Segments in this Video

The Painful Groin: Introduction (03:02)


The American Medical Society for Sports Medicine brought internationally renowned experts known for their approaches to groin pain. Dr. Adam Weir will speak on the classification of Groin injuries. 24 individuals collaborated to create a unified definition and terminology.

Doha Agreement Meeting (03:59)

Doha sent out a Delphi method questionnaire to discover how physicians categorized and defined groin pain. Dr. Weir presents a case study and asks the audience members to diagnose.

What Is the Diagnosis? (02:14)

Sports physicians, physiotherapists, general and orthopedic surgeons, and radiologists used 18 different terms to diagnose the patient. Weir will present the outcome of the Doha Agreement meeting.

Clinical Examination-Based Classification (02:47)

Doha defined adductor, iliopsoal, inguinal, pubic related for groin pain in athletes. Dr. Weir will also touch upon hip-related and other causes. The techniques provided are based upon Per Holmich's 2004 paper.

Different Types of Groin Pain (04:04)

Dr. Weir reviews the definitions for adductor, iliopsoal, inguinal, and pubic related groin pain. If ROM, FABER, and FADIR tests do not reproduce pain, the hip is less likely to be the culprit. The June edition of the British Journal of Sports Medicine will include a large table of other potential causes.

Recommendations Against Terms (02:31)

The Doha agreement meeting advocated not using the following terms with regards to groin pain: adductor/iliopsoas, tendinitis, tendinopathy, athletic groin pain, athletic pubalgia, Gilmore's groin, groin disruption, hockey-goalie syndrome, hockey groin, osteitis pubis, sports groin, and sports hernia. Physicians wanted to create a common language to discuss injury.

Next Panelist (02:42)

Dr. Justin Rothmier introduces Dr. Jon Patricios who will give a talk on athletes returning to play after groin injuries. The presenter is a primary care sports physician and not an expert on groin injuries.

The Bermuda Triangle (02:40)

Physicians feel apprehension when trying to diagnose athletes with groin injuries. Dr. Patricios reviews how multiple pathologies run concurrently, the pain does not localize in the region, and terminology made it difficult for doctors to communicate.

Back to Basics (02:56)

Dr. Clive Noble believed most injuries were age dependent. Dr. Patricios emphasizes the need for conservative management protocol and the possibility that it may need to be repaired surgically. Possible causes of groin pain include tumors, hernias, metabolic issues, bursitis, ectopic pregnancy, irritable bowel syndrome, and referred pain.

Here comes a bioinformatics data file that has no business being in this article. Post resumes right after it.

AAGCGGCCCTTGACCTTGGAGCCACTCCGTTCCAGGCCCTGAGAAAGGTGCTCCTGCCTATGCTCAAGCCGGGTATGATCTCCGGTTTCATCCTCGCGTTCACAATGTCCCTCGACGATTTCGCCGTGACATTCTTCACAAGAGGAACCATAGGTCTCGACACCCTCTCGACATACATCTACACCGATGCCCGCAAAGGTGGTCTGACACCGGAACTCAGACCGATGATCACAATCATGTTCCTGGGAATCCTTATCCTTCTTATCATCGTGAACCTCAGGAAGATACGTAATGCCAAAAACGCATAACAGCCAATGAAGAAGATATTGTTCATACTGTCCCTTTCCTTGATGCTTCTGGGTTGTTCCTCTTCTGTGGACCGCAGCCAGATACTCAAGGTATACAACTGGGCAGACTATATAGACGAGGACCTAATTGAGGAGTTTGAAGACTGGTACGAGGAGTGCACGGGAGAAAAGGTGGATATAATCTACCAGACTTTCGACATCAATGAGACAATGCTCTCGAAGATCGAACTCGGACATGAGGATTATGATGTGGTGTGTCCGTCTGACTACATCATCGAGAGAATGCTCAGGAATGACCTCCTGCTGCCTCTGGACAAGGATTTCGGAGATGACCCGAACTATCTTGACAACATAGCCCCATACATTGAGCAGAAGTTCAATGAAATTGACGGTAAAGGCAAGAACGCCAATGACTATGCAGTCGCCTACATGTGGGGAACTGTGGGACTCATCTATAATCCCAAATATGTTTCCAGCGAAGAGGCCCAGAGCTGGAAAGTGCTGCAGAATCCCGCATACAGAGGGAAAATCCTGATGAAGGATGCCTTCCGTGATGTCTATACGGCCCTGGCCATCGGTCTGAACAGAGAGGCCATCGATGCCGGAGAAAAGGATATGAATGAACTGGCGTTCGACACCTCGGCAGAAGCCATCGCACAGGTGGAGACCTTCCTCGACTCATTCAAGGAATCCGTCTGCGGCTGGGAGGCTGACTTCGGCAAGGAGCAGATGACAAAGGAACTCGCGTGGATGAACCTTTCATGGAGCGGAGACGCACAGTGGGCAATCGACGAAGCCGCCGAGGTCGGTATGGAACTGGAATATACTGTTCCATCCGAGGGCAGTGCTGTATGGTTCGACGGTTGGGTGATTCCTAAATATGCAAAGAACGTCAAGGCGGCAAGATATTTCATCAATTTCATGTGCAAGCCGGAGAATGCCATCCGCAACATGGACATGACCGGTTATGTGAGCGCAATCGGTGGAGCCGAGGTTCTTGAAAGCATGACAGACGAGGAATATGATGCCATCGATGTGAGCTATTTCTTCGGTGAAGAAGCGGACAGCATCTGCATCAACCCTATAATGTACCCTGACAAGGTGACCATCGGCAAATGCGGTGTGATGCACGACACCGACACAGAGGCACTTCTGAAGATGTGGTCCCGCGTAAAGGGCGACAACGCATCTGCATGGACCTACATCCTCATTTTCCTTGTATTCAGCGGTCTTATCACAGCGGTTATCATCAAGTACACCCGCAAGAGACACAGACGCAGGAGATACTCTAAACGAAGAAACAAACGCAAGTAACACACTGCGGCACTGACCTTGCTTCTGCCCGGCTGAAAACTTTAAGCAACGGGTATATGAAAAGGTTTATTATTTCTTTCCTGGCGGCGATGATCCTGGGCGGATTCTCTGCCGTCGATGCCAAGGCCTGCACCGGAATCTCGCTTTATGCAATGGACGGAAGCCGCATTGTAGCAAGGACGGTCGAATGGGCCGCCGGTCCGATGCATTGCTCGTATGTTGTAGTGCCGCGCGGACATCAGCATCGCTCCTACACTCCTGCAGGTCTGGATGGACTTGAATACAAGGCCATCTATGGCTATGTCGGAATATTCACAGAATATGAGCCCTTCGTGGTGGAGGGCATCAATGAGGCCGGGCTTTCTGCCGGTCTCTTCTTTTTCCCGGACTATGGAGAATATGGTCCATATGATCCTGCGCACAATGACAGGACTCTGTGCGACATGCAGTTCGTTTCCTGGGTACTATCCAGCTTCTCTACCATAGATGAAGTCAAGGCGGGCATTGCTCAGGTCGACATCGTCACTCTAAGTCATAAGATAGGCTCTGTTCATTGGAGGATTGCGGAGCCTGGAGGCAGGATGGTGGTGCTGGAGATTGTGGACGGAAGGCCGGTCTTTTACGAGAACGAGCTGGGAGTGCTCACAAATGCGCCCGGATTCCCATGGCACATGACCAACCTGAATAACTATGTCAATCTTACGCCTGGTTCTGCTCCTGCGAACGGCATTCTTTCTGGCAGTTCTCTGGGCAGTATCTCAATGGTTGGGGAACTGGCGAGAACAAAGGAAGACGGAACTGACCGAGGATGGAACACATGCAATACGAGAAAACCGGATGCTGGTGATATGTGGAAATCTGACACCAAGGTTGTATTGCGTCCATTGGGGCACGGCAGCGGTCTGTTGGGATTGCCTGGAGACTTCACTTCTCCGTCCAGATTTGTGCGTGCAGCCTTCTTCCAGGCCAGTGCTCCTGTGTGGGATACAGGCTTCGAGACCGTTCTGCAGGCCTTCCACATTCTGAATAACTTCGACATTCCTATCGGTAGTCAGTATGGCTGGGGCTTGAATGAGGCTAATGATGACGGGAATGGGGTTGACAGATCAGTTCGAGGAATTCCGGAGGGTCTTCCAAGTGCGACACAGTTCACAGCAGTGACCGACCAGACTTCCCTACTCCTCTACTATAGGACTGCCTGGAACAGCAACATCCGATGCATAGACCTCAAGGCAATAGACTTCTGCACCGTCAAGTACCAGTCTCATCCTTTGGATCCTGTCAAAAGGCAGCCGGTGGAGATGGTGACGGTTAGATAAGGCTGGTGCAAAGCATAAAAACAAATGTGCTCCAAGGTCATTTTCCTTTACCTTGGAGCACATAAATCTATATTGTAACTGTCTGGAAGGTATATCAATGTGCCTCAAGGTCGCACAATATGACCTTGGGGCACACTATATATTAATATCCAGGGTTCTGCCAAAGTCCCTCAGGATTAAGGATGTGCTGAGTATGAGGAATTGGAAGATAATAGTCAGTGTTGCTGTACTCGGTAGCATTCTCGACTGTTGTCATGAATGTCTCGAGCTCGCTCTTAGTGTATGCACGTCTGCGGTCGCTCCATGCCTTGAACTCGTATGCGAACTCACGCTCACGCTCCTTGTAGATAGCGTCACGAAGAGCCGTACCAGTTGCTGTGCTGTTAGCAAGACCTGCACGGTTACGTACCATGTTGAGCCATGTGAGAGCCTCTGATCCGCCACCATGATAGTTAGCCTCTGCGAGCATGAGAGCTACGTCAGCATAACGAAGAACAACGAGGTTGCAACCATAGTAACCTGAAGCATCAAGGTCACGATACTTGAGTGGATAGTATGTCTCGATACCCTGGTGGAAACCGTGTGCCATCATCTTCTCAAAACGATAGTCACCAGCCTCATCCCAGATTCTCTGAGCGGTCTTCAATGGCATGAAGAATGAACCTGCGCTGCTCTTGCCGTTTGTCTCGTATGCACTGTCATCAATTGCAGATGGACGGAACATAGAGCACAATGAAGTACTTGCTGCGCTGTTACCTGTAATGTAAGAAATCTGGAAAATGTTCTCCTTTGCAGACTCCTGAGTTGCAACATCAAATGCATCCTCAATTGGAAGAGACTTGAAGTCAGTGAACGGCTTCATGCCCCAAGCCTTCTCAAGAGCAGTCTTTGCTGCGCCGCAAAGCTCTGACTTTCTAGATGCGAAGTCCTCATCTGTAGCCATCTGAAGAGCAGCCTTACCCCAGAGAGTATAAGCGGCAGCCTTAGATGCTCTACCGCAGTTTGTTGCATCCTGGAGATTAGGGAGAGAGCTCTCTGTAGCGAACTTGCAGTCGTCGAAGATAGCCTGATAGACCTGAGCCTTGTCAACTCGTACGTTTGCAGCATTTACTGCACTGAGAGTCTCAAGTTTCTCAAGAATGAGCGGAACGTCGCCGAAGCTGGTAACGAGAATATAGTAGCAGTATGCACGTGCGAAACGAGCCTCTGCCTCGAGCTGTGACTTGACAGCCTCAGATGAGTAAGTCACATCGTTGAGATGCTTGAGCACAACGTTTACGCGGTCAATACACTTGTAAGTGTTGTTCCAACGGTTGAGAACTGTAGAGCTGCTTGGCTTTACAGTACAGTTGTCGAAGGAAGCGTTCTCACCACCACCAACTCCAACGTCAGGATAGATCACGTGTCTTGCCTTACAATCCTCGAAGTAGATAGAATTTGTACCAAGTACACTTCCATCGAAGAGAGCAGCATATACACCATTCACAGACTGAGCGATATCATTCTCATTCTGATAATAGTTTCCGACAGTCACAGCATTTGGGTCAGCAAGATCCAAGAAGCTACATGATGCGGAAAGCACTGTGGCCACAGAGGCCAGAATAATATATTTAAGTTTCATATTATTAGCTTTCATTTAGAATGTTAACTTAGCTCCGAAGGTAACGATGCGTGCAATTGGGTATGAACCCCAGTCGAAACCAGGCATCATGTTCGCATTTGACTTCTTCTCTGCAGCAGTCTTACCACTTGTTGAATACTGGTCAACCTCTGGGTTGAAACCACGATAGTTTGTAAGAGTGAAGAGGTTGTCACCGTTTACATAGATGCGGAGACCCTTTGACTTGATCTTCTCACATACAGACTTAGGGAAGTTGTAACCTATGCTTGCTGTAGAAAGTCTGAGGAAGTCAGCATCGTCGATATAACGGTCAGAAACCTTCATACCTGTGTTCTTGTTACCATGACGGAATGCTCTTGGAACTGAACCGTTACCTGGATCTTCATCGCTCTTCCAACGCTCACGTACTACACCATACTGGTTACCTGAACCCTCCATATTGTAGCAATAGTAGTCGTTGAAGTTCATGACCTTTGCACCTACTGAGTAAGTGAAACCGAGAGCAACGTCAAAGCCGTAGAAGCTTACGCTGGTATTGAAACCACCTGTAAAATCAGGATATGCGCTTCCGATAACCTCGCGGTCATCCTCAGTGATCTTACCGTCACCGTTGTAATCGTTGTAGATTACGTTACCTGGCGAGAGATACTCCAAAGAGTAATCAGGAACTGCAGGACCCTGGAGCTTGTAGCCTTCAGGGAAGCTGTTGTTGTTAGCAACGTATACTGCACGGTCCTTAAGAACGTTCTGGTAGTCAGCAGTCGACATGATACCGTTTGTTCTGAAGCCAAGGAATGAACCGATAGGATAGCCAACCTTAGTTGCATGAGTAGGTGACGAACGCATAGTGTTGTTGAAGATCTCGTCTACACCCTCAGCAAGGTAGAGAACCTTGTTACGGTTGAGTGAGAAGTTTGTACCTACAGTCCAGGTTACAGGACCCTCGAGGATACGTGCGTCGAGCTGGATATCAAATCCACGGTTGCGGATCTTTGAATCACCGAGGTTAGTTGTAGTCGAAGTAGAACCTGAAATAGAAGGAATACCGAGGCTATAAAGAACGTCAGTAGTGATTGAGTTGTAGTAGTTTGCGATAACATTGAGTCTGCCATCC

Groin Pain (03:39)

Dr. Patricios commends Dr. Weir and the Doha meeting agreement for creating a concise definition. The inguinal area is one of the most complicated areas of anatomy in the human body. Three abdominal layers converge to create groin stability.

Pathology of Groin Pain (02:17)

Because athletes push through the pain, secondary sites decompensate. Dr. Patricios hypothesizes the mechanisms for injury includes overloading the posterior wall which causes instability and secondary trauma.

Pathophysiology (02:23)

Multiple potential underlying causes include: adductor muscles causing a shearing force, hip flexors tilting forward, muscle imbalance, weak flexors, SI dysfunction, and lumbar pathology. Increased training, multiple changes of directions, jumping, and kicking can cause groin pain.

Conventional Treatment Methods (02:58)

Dr. Patricios emphasizes how physicians take a prehabilitation approach to groin injuries. Physiologists and exercise therapists recommend a combination of therapy and support after an injury occurs. Approximately 60% of groins will heal within 20 weeks.

Surgical Methods (03:41)

Athletes might succumb to surgery if they are diagnosed with split exterior aponeurosis, a compressed genital nerve, localized bulging, dilated transverse fascia, or enlarged Hasselbach triangle. Dr. Patricios no longer uses mesh because it causes adherence to tissues. The physician recommends that athletes return to sport when pain is no longer felt during exercise, but discomfort at the scar may last as long as six months.

Patricios Concludes (02:45)

Doha clarified that a multi-modal treatment plan is needed when addressing groin pain. Decisions on how to effectively treat patients depend on the age, caliber, the sport, and what stage of the season the athlete is in. Patricios discusses how to prevent injury and current gaps in research.

The Next Speaker (02:44)

Dr. Rothmier introduces Dr. Adam Zoga, a musculoskeletal radiologist, who will be speaking on imaging techniques for Athletic Pubalgia or Inguinal Disruption.

Cases of Athletic Pubalgia (03:19)